The Norton-Harjes Ambulance Corps was organized as an Anglo-American volunteer unit in October 1914, and it operated with the French Army on the Western Front over the next three years. Its members became known as the Gentlemen Volunteers, and its reputation rests largely on the number of important writers who joined the group. The popular balladeer Robert W. Service, novelist John Dos Passos, poet and memoirist E. E. Cummings, playwright and screenwriter John Howard Lawson, and the Pulitzer Prize-winning poet Robert Hillyer are the most significant figures, mainly young men with ties to Harvard University, whose students were attracted by the elite standing of the Corps and by Harvard’s gentlemanly tradition of cultural and humanitarian service.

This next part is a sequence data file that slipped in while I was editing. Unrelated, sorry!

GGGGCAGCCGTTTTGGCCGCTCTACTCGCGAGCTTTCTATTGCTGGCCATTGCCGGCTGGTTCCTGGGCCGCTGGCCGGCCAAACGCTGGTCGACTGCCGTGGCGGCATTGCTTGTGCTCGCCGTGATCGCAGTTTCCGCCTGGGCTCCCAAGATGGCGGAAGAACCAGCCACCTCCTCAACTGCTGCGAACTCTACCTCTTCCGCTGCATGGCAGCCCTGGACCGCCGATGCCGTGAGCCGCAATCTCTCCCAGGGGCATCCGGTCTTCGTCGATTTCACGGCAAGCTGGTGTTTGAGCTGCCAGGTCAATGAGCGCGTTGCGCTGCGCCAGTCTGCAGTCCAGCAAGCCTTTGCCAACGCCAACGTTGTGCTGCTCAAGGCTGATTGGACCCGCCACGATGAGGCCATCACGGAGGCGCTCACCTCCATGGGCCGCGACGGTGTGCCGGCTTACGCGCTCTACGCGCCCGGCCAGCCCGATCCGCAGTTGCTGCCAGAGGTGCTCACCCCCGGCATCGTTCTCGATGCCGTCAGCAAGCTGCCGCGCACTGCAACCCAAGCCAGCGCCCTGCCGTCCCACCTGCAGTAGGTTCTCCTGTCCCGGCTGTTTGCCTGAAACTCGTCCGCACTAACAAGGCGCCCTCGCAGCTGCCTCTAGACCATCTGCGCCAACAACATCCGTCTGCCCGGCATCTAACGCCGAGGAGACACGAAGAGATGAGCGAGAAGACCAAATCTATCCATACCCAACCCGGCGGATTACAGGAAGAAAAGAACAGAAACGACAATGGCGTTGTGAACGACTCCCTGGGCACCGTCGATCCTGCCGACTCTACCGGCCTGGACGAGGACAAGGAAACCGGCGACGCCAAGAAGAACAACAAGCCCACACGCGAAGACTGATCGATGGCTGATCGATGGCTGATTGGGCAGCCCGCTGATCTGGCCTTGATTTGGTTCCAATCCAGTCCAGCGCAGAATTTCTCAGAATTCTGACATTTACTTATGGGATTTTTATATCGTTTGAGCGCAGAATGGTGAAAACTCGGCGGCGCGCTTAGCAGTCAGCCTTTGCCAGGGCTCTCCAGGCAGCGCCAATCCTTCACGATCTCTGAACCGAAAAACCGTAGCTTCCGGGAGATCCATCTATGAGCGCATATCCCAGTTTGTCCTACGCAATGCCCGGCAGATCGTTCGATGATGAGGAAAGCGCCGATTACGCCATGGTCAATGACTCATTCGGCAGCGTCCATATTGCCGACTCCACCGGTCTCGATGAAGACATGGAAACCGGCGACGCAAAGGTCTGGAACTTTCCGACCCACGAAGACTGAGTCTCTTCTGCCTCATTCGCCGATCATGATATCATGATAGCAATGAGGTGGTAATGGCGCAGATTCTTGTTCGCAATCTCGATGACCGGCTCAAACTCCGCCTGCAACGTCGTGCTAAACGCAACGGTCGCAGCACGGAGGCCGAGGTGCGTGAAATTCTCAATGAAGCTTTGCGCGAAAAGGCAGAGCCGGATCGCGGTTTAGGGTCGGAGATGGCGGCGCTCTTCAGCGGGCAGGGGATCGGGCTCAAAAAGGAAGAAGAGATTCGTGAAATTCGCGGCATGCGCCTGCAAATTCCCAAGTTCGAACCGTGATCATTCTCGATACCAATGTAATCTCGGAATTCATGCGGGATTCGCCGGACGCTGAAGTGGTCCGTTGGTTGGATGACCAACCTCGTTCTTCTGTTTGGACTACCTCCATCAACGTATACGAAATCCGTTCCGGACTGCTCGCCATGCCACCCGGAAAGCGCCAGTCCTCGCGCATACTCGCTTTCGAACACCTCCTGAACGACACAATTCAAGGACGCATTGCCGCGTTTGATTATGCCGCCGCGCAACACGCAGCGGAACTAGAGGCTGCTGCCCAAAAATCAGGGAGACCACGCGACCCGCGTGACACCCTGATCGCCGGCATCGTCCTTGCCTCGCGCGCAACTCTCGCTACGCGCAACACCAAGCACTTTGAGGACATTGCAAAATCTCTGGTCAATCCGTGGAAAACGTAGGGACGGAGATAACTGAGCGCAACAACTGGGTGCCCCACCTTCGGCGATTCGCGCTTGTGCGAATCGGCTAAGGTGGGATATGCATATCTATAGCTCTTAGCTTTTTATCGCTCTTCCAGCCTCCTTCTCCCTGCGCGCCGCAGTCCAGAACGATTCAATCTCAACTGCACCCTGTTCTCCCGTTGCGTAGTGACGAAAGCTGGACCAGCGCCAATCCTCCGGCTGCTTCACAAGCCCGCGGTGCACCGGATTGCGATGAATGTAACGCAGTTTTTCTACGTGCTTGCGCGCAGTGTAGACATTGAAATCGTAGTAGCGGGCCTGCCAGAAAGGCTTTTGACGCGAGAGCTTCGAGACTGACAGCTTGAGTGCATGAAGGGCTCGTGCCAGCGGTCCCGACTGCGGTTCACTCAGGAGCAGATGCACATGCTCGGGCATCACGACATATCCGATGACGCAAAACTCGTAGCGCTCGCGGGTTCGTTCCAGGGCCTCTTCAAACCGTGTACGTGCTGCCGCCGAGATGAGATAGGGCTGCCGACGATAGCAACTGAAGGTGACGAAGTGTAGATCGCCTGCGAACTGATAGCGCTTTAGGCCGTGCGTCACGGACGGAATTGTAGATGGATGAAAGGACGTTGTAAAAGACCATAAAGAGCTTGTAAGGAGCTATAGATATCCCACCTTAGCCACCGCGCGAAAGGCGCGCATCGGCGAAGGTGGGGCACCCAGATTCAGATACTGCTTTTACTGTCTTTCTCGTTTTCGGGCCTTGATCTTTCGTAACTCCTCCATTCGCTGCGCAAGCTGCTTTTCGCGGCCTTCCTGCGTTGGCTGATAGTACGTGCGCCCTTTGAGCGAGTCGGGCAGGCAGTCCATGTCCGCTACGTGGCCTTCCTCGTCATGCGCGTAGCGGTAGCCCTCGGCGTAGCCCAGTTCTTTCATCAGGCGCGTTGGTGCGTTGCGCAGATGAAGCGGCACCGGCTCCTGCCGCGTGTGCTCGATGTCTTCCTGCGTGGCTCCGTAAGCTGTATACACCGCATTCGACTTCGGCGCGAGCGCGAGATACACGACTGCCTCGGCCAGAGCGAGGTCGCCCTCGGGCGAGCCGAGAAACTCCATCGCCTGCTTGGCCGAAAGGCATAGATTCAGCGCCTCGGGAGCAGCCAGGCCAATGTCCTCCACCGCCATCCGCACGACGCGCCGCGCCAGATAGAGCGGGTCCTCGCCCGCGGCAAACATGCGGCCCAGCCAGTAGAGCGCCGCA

Focused study of the writers and the milieu in which the Corps operated presents new ways of understanding the development of Anglo-American modernism from nineteenth-century intellectual and philosophical sources. A specific line of inquiry is how notions of moral purpose and humanitarian service find their way into these men’s war writings, and how much the subject matter and innovative form of their work can be read as fashioning a modernist aesthetic within these older concepts. The war-related publications of these writers range from popular verse to experimental fiction and radical drama. Examining the moral and intellectual traditions underpinning their work is crucial to understanding how their war experience was shaped by inherited values of duty and honour, and then refashioned into new forms of literary production that both challenge and reinforce those values.